That’s what his concern should always have been, says Polly Poskin, executive director of the Illinois Coalition Against Sexual Assault, a statewide association of rape-crisis centers. She says sex crimes can be extremely damaging to the victims: “To be reduced to an object for someone else’s pleasure–it leaves you with fear, a sense of betrayal, and a lack of safety. It takes an awful lot of time and energy to recover.”

Outside of sessions Larry wrote down his personal and sexual history. His family was Catholic, and he’d grown up with his two older sisters near Addison and Cumberland and later in Wheeling. His mother, a receptionist, was an alcoholic. “There were problems related to that,” says Greta. “My dad would be upset with my mom, and there was fighting.” Larry says his mother’s alcoholism diminished her in his eyes: “I had her on a pedestal. How could she?” His relationship with his father was difficult. “I was never real good at sports or academics, and he pointed out my faults,” he says. “I always felt like a failure.” Only as an adult did he learn that his father had sexually abused his oldest sister when she was teenager.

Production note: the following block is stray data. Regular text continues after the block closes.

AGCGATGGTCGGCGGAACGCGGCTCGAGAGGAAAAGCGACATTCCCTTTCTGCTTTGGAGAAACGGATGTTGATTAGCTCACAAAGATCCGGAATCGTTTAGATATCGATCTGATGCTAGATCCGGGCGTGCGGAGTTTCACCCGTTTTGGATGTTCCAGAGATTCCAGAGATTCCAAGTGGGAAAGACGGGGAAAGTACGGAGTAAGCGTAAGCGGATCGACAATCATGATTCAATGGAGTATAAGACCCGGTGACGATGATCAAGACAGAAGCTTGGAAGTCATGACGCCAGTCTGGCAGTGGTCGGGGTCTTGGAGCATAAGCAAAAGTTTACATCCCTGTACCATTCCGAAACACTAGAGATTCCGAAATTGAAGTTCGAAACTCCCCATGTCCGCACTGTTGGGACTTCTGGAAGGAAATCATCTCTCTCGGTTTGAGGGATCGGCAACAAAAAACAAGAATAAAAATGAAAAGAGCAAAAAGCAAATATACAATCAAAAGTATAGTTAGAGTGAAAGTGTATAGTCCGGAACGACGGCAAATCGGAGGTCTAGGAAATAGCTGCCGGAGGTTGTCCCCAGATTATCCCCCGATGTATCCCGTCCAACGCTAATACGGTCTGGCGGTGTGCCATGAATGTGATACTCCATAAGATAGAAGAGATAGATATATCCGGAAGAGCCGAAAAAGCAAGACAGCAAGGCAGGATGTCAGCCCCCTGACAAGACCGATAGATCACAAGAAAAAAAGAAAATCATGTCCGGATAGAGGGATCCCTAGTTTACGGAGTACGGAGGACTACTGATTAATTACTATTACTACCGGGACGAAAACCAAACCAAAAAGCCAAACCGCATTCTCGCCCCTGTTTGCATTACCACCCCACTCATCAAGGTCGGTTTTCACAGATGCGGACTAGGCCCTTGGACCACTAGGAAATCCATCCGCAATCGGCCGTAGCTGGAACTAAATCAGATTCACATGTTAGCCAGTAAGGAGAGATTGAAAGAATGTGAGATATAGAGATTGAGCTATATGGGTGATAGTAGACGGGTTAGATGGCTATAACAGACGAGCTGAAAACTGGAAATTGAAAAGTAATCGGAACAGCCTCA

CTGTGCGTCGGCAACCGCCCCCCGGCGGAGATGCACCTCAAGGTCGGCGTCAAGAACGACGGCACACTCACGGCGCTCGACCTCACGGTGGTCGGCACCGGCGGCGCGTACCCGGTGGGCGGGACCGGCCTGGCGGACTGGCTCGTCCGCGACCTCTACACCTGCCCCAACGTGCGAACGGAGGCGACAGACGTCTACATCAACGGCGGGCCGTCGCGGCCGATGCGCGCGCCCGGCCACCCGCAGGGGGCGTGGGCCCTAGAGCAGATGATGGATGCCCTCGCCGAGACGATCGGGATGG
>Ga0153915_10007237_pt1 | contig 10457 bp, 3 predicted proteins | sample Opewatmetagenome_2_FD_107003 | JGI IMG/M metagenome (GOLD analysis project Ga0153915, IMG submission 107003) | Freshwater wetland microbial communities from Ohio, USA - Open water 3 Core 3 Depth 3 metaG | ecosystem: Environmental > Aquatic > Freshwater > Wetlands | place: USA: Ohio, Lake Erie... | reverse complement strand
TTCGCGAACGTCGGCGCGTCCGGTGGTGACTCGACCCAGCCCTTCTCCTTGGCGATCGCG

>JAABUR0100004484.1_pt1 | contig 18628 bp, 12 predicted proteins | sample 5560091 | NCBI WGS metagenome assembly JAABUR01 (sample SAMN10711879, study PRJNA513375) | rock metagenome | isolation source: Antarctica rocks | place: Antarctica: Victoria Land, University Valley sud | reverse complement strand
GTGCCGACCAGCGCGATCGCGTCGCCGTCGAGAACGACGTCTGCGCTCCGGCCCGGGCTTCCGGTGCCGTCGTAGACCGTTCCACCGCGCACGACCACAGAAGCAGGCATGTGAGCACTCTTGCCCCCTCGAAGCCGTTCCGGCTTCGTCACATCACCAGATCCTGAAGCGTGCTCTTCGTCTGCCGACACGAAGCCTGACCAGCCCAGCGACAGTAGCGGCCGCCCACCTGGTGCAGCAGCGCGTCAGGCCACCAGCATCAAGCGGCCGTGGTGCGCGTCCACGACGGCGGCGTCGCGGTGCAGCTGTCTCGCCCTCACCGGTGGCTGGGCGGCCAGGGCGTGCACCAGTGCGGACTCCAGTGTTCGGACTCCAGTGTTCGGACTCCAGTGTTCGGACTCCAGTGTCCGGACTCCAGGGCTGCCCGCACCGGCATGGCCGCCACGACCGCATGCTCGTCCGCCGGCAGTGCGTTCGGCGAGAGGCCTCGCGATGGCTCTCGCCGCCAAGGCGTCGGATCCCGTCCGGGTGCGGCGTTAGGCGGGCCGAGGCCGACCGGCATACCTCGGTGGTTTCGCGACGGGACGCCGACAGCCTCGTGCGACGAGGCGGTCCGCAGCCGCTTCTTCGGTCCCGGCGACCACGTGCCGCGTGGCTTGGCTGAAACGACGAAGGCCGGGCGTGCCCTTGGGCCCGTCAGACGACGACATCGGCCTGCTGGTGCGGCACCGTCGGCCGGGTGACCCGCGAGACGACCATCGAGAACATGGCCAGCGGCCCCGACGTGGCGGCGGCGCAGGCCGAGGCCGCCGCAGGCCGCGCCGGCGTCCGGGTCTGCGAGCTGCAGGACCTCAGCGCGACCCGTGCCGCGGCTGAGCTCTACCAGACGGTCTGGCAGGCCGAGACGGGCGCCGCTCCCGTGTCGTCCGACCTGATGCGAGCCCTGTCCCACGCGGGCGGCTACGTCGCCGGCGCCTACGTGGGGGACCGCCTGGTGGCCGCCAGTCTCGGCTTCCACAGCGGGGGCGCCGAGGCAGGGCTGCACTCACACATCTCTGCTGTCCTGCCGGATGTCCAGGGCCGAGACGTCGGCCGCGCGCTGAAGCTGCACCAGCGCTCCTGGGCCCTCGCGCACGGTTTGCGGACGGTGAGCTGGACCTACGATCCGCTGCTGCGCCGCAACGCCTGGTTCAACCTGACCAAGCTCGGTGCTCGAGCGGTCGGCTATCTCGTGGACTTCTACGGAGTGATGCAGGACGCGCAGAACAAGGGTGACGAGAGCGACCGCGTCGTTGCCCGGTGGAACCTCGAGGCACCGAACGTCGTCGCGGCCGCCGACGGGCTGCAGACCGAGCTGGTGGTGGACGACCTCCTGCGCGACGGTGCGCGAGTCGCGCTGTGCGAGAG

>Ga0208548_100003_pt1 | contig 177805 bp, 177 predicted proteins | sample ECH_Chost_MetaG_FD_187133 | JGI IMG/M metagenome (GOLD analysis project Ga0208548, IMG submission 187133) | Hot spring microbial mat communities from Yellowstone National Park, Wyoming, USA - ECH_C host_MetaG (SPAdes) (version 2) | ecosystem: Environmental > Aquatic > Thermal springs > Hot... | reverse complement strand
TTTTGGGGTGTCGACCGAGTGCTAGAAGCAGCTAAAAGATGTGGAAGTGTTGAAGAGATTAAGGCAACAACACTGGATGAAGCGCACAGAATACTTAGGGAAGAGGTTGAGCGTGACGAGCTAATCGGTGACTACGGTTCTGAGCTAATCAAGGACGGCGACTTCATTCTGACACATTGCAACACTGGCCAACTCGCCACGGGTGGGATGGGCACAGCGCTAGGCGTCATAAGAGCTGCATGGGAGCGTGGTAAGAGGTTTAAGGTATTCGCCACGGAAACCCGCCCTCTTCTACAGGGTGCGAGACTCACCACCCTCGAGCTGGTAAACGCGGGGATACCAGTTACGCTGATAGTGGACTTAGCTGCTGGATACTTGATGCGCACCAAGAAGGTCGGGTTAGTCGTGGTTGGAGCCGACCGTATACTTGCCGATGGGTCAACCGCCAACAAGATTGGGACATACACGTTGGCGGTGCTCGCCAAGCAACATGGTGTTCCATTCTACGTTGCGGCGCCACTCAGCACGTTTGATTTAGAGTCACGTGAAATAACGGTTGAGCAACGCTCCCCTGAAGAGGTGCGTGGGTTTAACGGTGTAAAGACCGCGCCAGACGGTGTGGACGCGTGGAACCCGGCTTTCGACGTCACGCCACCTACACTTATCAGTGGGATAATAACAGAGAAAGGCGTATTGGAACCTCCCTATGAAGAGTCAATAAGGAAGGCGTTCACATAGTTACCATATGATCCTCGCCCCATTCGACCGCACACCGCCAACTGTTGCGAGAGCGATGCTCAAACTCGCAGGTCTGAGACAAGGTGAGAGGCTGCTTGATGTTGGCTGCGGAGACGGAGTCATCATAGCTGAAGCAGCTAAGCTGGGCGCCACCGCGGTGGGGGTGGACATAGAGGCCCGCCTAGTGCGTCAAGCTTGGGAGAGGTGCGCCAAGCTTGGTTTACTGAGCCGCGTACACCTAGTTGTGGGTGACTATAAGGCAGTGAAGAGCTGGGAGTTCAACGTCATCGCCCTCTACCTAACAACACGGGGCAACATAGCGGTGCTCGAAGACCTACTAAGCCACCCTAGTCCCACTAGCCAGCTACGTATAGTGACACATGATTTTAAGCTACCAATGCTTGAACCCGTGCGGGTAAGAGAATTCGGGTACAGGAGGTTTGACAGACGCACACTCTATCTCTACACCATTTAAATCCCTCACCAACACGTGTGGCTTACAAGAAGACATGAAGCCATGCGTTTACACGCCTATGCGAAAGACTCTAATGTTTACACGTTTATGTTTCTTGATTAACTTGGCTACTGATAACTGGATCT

Larry briefly attended Harper College in Palatine, then in 1971, just before he turned 19, enlisted in the army. He trained as an artillery specialist and shipped out to Germany. “I found the army was something I enjoyed,” he says. “I did well in a structured environment, doing work I felt was important. Also, being single and in Europe, I was living the dream of every 20-year-old, with all the partying and the girls.” At 22 he married a young woman he’d known back in the States. They eventually had two daughters, and he rose through the ranks–he would win a Bronze Star as a first sergeant during the gulf war. But he drank excessively. “I was never an abusive drunk,” he says. “Instead I wanted to party–and make passes at other women.” He had the affair and several one-night stands. And though he listened to the personal problems of the soldiers under him, he never sought help himself. “I was always concerned that if I went to a counselor,” he says, “my cheating would come out and it would dissolve my marriage.”